Dionysus on the Other Shore, Letizia Fusini argues that throughout his early exile years (late 1980s-1990s), Gao Xingjian gradually moved away from Absurdist Drama to develop a dramaturgical system with tragic characteristics. Drawing on a range of contemporary theories of tragedy, this book reconfigures some of the key tropes of Gao’s post-1987 theater as varied articulations of the Dionysian
sparagmos mechanism. They are the dismemberment of the dramatic self, the usage of constricted spaces, the divisive nature of gender relations, and the agony of verbal language. Through a text-based analysis of seven plays, the author ultimately aims to show that in Gao’s theater, tragedy is an ongoing and mostly subtextual dynamism generated by an interplay of psychic forces concurrently cohesive and divisive.
Taiwan’s quest for identity and international recognition has been the most important and fiercely contested issue for nearly half century, both nationally and internationally.
Imagining Taiwan is the first in-depth and comprehensive study, published in English, which critically explores the pivotal role played by the visual arts in Taiwan’s identity discourse. Drawing on 25 years of research, Sophie McIntyre analyses the ways in which identity narratives have been imagined, interpreted and transmitted, locally and globally, through the production, selection, display and reception of Taiwan art.
This book focuses on the post-martial law era, a transformative period when democratisation gave rise to a heightened sense of Taiwanese consciousness, and a growing awareness of Taiwan’s place in the world. Artists, curators, art critics and scholars in Taiwan actively engaged in identity issues in unique, and often subversive ways. The author reveals how, with the turn of the new millennium, identity discourses in the visual arts shifted, from a Taiwan-centred narrative into a transnational vision embracing local, regional and global perspectives.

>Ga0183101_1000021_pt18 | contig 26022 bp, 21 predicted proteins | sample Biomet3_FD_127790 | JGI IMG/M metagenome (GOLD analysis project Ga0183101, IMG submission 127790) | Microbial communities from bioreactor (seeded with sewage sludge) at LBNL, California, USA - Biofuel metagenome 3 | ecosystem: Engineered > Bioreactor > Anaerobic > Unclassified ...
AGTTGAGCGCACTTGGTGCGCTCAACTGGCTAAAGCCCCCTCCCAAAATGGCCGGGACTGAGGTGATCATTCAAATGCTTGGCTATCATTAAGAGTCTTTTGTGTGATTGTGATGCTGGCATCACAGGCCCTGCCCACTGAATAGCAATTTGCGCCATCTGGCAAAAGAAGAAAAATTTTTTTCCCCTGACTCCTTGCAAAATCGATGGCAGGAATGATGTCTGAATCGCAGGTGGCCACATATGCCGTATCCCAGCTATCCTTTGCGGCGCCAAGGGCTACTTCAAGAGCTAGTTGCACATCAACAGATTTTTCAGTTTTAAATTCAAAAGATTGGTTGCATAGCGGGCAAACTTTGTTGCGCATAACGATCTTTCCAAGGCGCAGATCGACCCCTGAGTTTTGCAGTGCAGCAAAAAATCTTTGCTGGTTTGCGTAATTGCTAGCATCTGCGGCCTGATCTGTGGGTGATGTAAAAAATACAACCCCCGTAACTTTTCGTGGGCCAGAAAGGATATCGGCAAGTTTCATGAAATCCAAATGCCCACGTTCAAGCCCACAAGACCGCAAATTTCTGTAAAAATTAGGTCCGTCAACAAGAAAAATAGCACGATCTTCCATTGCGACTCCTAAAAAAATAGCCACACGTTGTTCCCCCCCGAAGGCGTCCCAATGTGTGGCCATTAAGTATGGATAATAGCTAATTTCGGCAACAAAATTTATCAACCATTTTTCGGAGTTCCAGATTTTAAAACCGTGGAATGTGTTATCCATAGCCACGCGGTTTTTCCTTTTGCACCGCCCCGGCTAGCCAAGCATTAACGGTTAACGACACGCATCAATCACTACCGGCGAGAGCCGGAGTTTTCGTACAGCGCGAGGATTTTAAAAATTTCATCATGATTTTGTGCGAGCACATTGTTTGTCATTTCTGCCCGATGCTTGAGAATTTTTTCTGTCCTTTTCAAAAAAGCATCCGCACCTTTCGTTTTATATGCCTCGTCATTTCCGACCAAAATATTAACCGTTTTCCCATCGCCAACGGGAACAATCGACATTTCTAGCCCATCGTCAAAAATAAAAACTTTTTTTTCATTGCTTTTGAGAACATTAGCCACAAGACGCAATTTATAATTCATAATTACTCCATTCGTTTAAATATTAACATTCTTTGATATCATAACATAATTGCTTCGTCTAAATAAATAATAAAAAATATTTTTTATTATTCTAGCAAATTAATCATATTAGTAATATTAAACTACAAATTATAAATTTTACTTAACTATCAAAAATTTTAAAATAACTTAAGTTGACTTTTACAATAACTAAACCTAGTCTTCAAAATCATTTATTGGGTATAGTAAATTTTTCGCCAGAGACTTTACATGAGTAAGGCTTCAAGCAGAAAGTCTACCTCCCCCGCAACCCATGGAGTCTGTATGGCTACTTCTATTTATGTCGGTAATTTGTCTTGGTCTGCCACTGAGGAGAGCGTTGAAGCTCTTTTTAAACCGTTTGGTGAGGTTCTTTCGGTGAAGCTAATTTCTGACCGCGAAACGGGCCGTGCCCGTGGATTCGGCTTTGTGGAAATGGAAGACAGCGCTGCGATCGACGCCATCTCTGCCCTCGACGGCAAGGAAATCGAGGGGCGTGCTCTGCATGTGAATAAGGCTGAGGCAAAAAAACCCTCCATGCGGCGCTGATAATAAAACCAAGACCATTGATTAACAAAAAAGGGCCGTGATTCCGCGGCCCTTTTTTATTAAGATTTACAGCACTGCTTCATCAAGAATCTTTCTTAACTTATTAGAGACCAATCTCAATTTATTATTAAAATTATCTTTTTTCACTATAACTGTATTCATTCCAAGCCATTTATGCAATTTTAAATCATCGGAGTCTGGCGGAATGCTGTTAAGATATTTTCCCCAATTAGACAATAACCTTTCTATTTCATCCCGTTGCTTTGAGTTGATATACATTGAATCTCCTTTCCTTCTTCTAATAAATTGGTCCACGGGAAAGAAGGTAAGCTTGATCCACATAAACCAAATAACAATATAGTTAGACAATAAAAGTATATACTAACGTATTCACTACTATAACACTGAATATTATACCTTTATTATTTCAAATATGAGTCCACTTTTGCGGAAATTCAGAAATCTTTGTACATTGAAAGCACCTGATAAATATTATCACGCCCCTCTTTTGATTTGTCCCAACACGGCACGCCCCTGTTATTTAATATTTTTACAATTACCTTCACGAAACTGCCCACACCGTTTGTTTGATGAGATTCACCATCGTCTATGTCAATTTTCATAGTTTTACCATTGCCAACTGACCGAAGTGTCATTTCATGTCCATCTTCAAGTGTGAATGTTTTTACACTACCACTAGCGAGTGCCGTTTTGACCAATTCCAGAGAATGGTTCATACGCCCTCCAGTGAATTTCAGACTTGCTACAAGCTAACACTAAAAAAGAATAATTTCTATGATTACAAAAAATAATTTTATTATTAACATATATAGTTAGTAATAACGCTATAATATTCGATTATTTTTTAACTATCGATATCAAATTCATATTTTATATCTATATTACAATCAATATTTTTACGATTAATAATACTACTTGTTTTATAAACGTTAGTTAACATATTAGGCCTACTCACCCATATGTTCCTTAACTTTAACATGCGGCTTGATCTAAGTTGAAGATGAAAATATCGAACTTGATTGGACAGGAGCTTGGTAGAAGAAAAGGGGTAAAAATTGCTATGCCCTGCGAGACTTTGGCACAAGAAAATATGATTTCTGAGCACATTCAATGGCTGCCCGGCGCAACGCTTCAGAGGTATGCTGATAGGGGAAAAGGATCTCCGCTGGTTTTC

Imagining Taiwan brings together primary and archival sources, and nearly 200 images, many published for the first time. It is an essential reference for specialists and students in art, curatorship, museums, and Taiwan and China studies, and it will also appeal to those seeking a greater understanding of the wider region.
Presence of the Body provides an interdisciplinary forum for the dialogue between theory and practice about the impact of the body on human awareness in the fields of art, writing, meditative practice, and performance. This dialogue benefits from the neuro-systematic integration of “embodied” knowledge in the cognitive sciences, but it also suggests creative and transformative dynamics of embodiment which, beyond conceptualisation, emerge in sophisticated acts of writing, performing and meditating.
experience character of the body-awareness relationship, a double perspective beyond cognitive fixations is suggested: 1) a body-centred
touch of the world which inspires life as a creative ‘writing’ process, and 2) in line with Buddhist thought, an empty space of ‘pure presence’ from which all conscious processes originate.
Between State and Market: Chinese Contemporary Art in the Post-Mao Era examines the shift in the system of support for contemporary art in China between 1979 and 1993, from state patronage to the introduction of the market, and the hybrid space that developed in between. Today, soaring prices for contemporary art have triggered a debate about the deleterious effect of the market on art. Yet Jane DeBevoise argues that, in the post-Mao period, the imaginary of the marketplace was liberating, offering artists an alternative framework of legitimacy and support. Based on primary research, DeBevoise explores the entangled role of the state and the market, and how experimental artists and their champions in China negotiated to find a creative space between the two systems to produce and promote their work.